The I.C. Cordes College of Airway Knowledge, written by Dr. Steven Carleton, is known to many who have passed through our doors. Today, however, we begin to set them free to the #FOAMed world starting off with I.C. Cordes #1 - The Decision to Intubate. I felt like I had found a mint copy of the Amazing Fantasy Introducing Spiderman comic book or a Honus Wagner baseball card receiving these collected cases by email from Dr. Carleton earlier today. - Jeffery Hill, MD
I.C. Cordes College of Airway Knowledge #1: The Decision to Intubate
A 43 year-old woman presents by squad after taking a suicidal ingestion. An empty bottle of amitriptyline was found at the scene, along with an empty liquor bottle. The squad reports that the patient was somnolent but arousable at the scene, and had no improvement with Narcan. FSBS was 116
Her vital signs are: p 136, r 12 and shallow, bp 116/68, T 99.6, O2 sat. 94% RA. Her GCS is 10.
Her exam shows dilated pupils, dry mucous membranes, an odor of alcohol on the breath, shallow respirations, flushed skin, and a rapid pulse. She mumbles obscenities, and is observed to swallow secretions.
Does this patient need to be intubated?
Indications for Intubation
The indications for intubation include:
1) Failure to oxygenate. This is easy to assess with pulse oximetry, as long as the patient has adequate pulses and is not overly vasoconstricted or cold. The clinical assessment of oxygen saturation is totally unreliable.
2) Failure to ventilate. This is easy to assess with capnographic ETCO2 monitoring, but this is too expensive for routine use. Shallow respirations and bradypnea can give an indication of hypoventilation, but the clinical assessment of this parameter is unreliable. If a VBG is available, the pvCO2 is useful – if it is normal or nearly normal you can count on the value being nearly identical, or only slightly higher, than the paCO2.
3) Inability to protect or maintain the airway. This one can be subtle. All obtunded ED patients must be assumed to have a full stomach. Whether the obtundation results from alcohol, drugs, metabolic derangement or trauma, the potential for vomiting is high. The potential for vomiting is higher still if you attempt to assess airway protection by gagging the patient. NEVER DO THIS!Do not push on the posterior portion of a somnolent patient’s tongue. It cannot improve the situation. Instead, observe the patient. If they can phonate sensibly, they can protect their airway. If they can swallow, they have the functioning afferent innervation to sense secretions in the pharynx, and they have the functioning efferent innervation to coordinate the complex muscular contractions that constitute swallowing. They can likely protect their airway against anything other than a high-volume emesis, unless they are strapped to a stretcher on their backs.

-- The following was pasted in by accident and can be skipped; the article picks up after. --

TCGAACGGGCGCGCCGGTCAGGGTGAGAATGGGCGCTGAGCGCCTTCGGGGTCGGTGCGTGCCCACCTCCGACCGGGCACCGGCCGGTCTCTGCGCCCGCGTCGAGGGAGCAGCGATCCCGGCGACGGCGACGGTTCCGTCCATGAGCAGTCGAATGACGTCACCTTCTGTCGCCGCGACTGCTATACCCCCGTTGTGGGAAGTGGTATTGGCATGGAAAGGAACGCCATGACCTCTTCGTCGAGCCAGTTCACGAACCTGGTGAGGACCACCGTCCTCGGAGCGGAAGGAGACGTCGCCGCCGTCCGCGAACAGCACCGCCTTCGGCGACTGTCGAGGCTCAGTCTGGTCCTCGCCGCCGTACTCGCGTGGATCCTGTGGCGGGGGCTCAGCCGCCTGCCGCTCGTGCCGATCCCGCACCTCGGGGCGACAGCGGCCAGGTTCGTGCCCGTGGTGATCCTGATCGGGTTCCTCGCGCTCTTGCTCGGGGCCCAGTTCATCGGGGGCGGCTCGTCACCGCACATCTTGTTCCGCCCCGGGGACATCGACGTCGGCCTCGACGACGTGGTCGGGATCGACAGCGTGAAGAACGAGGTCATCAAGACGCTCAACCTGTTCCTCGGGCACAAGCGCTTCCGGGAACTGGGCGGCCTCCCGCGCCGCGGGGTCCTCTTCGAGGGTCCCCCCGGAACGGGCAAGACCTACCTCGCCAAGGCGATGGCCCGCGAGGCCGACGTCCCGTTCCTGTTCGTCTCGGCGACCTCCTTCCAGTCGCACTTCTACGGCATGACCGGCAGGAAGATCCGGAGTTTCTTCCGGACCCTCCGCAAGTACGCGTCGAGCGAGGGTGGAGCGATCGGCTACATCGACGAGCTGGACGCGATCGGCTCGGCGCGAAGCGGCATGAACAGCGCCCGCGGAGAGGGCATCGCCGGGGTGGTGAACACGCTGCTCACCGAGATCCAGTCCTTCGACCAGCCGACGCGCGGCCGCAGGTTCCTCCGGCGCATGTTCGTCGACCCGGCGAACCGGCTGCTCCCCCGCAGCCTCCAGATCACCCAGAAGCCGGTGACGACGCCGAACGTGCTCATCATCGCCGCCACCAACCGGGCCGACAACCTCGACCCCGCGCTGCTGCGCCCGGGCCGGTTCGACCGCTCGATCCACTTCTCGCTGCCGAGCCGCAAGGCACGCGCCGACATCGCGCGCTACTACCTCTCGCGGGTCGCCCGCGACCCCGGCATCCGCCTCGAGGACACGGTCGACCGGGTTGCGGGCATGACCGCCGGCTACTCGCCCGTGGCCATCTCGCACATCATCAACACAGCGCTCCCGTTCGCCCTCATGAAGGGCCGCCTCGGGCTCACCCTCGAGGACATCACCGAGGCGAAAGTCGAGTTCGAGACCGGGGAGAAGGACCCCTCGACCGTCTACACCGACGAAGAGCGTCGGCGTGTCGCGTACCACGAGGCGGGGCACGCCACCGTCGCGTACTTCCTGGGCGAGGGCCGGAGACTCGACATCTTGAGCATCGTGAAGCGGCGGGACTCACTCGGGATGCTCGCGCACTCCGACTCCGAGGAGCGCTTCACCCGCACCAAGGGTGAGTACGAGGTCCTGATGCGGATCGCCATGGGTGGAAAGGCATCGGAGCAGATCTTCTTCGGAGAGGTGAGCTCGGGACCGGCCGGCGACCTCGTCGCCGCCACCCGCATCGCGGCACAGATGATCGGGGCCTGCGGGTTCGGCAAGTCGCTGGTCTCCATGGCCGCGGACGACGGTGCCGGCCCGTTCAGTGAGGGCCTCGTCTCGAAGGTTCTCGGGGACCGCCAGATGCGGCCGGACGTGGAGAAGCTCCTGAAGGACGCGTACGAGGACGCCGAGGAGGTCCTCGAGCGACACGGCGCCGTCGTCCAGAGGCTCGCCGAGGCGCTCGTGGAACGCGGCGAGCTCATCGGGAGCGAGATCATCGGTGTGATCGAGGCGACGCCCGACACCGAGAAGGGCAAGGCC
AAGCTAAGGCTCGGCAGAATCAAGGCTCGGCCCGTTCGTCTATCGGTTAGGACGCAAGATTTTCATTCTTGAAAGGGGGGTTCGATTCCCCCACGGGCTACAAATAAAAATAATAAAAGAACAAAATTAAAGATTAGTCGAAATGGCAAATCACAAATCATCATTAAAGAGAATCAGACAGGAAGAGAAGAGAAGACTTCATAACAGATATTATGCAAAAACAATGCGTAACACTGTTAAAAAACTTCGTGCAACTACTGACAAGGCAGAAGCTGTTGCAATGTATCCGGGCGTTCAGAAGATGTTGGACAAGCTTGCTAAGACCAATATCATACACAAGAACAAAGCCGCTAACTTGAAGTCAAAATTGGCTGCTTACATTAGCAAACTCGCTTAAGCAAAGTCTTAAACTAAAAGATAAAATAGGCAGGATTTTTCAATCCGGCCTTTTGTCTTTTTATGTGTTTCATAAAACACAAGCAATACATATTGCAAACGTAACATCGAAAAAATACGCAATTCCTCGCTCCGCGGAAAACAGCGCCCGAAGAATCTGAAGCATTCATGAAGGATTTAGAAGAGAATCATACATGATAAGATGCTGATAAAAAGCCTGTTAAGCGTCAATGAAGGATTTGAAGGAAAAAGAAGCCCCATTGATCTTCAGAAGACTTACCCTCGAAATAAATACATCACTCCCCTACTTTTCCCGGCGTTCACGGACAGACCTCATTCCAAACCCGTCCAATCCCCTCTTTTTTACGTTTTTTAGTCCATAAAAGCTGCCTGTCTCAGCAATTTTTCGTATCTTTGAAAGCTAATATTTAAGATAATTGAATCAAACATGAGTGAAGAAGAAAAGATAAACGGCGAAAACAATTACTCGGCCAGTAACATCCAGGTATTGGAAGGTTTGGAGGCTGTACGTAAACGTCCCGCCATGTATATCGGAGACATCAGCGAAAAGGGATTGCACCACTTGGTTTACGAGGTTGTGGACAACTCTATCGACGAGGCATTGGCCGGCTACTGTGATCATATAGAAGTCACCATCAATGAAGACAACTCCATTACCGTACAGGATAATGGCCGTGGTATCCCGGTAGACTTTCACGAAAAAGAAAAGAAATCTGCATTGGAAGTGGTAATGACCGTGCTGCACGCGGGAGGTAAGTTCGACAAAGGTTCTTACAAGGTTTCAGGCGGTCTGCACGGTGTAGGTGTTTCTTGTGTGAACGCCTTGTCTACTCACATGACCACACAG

4) The subsequent clinical course will be improved by early intubation. This indication is broad and often requires considerable clinical judgment. Patients who go to the CT scanner will have relatively lax monitoring and observation compared to the SRU. They will be strapped down, supine. Decompensation in respiratory status, or ability to protect the airway, may not be noticed until it is too late, and the patient’s position will not facilitate clearing the airway. This is true also of the angio suite, in nuclear medicine, and in the Pods. Patients whose condition is dynamic and progressive will benefit from early intubation. The woman in the case is going to get worse before she gets better. However, the time-cost of intubation must be considered, particularly when the patient is awaiting a time-dependent, critical intervention. This is particularly true in helicopter transports. Unfortunately, the only thing that justifies, or condemns, your judgment is the result – if you intubate and the patient suffers a complication from the procedure, or deteriorates from a progressive condition, your judgment is subject to question. If you don’t intubate and the patient aspirates in the scanner or in the aircraft, you are similarly subject to question about your decision.
For this case, the patient is not suspected to have failure to oxygenate or ventilate now, but what about 15 minutes from now? She is protecting her airway now, but will she protect it in the near future? She is hemodynamically stable now, but may not be soon. She needs to be intubated, but you have time to optimize the process.
Always articulate the indication for intubation, at least to yourself. It is a thought clarifying process. The first two indications necessitate very fast action. The second two indications may mandate emergent intubation within a few minutes, or may permit ample time for preparation and optimization of your subsequent plan.